The Matrix: The Matrix (1999)


Watching The Matrix 20 years later clarifies what a whirlwind of innovation it is. In 1999, the major innovation seemed to be the formal use of bullet time, which showcased Neo (Keanu Reeves) and his fellow freedom fighters, Morpheus (Laurence Fishburne) and Trinity (Carrie Anne Moss), achieving impossible physical feats within the computer simulation from which they hoped to free humanity. Now, in light of subsequent seismic events in American democracy, the rise of identity politics, and the curdling of the American action film, The Matrix feels utterly prophetic. More than any of its contemporaries (save the similarly prophetic 1999 film Fight Club), The Matrix predicted the apocalyptic thinking that characterizes the present moment and championed an internalized philosophy of self-worth, self-actualization, and self-awakening that is the mantra of current culture warriors. The result is that The Matrix may be the definitive film of the past 20 years.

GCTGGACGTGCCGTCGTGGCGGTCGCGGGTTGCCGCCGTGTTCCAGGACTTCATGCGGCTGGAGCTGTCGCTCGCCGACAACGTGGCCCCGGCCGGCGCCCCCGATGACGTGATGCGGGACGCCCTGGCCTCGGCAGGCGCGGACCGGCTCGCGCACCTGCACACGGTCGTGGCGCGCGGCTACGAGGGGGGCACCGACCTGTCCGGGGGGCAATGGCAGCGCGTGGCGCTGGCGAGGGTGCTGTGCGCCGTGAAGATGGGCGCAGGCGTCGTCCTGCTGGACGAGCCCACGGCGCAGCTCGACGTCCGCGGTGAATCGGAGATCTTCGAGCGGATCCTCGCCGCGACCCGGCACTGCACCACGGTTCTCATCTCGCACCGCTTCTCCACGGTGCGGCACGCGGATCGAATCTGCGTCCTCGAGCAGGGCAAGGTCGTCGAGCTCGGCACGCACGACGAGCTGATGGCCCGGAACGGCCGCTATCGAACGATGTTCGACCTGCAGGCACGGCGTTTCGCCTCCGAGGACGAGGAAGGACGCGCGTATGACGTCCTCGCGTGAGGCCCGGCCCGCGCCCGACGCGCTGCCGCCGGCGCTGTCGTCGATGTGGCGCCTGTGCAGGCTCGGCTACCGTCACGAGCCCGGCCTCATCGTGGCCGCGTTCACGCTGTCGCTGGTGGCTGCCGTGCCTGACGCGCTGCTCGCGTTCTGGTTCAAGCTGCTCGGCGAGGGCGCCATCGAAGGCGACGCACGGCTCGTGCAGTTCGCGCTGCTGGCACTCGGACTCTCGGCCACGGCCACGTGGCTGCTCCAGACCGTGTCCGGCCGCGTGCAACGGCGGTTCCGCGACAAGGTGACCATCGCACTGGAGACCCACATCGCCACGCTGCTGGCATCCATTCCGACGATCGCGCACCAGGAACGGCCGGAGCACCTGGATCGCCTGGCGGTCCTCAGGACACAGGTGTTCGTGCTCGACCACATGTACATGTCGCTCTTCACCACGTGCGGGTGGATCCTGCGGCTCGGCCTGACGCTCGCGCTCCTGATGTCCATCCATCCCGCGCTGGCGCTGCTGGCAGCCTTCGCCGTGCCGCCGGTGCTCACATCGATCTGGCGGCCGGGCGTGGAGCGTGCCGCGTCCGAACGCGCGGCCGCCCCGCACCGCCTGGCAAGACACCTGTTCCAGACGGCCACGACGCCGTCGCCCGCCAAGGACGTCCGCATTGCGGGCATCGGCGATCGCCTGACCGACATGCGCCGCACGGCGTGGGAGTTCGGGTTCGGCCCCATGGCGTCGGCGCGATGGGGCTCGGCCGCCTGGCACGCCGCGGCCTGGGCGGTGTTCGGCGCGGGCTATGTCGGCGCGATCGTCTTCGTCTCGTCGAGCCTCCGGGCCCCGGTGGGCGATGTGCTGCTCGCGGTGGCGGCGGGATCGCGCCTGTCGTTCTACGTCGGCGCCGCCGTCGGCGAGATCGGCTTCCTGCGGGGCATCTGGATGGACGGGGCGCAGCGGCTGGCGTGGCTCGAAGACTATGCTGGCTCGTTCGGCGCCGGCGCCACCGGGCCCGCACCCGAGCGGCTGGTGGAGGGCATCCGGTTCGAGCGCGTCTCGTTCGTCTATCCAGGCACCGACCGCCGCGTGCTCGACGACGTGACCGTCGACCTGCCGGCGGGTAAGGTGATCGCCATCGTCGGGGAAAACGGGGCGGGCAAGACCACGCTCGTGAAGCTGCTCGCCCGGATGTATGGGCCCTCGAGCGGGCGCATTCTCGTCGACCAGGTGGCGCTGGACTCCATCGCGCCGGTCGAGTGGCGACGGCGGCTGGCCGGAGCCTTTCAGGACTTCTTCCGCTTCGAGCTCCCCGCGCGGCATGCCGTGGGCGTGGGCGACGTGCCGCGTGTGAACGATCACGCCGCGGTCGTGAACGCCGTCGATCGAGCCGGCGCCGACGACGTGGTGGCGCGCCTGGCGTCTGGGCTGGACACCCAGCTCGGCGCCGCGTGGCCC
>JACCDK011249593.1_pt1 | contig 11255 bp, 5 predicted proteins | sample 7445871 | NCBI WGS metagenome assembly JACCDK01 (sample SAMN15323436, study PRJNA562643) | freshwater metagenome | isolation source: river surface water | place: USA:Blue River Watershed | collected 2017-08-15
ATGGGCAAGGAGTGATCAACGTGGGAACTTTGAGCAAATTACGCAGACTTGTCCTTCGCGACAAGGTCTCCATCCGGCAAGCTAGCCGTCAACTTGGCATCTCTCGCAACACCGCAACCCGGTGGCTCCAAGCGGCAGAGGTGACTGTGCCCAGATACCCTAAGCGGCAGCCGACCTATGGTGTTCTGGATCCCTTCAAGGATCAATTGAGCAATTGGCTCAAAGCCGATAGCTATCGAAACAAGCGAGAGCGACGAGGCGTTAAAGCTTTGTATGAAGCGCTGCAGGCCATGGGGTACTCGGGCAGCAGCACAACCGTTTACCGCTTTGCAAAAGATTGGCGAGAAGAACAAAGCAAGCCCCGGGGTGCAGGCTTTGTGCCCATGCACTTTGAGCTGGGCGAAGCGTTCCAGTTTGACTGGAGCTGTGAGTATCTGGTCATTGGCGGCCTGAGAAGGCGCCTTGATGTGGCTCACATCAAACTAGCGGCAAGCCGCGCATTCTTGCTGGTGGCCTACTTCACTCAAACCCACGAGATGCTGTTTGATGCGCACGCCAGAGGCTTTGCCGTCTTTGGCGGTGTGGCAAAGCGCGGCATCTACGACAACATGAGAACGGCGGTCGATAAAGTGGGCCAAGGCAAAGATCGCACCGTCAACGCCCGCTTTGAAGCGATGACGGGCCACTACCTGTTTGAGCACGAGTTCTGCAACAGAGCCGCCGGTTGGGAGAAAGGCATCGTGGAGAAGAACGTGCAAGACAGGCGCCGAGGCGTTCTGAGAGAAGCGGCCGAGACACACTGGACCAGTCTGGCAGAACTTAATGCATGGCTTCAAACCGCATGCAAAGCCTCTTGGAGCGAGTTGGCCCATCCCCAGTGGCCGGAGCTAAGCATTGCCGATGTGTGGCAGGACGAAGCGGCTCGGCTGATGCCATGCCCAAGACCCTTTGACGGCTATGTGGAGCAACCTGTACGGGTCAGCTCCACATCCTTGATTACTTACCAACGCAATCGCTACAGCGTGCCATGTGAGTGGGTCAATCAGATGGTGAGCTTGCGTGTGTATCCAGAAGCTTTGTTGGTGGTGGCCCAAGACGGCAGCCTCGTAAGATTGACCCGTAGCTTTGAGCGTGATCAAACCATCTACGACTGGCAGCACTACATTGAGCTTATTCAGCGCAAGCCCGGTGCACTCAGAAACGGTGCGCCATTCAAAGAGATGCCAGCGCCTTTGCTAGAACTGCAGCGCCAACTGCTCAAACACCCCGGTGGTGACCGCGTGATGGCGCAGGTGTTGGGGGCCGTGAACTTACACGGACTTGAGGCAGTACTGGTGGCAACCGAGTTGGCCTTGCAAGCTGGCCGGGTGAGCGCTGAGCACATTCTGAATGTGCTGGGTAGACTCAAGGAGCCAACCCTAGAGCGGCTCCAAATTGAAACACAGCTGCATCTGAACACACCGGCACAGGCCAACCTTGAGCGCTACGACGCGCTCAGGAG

Fusing the paranoia and simulacra of Philip K. Dick with the techno-focus of William Gibson and anime, The Matrix tells a classic story of an uprising, of a small band of heroes fighting the machine of oppression. Of course, in The Matrix, that oppressive machine is a literal machine: robot overlords have enslaved humanity at some point in the future and trapped the collective human consciousness within a computer program that replicates the world of 1999.

The film’s story world is a slight variation of Dick’s own exegetic belief (brought on by heavy drug use and borrowing from Gnostic beliefs) that modern-day America was only a simulation caused by a demon and that in reality, humanity was still living in the 1st century BC, not long after the time of Christ. The Matrix is heavily indebted to Dick and his obsession with dual realities, but in more generic terms, the Wachowskis rely more heavily on the structure of James Cameron’s Terminator films, which they reconfigure to their own purposes.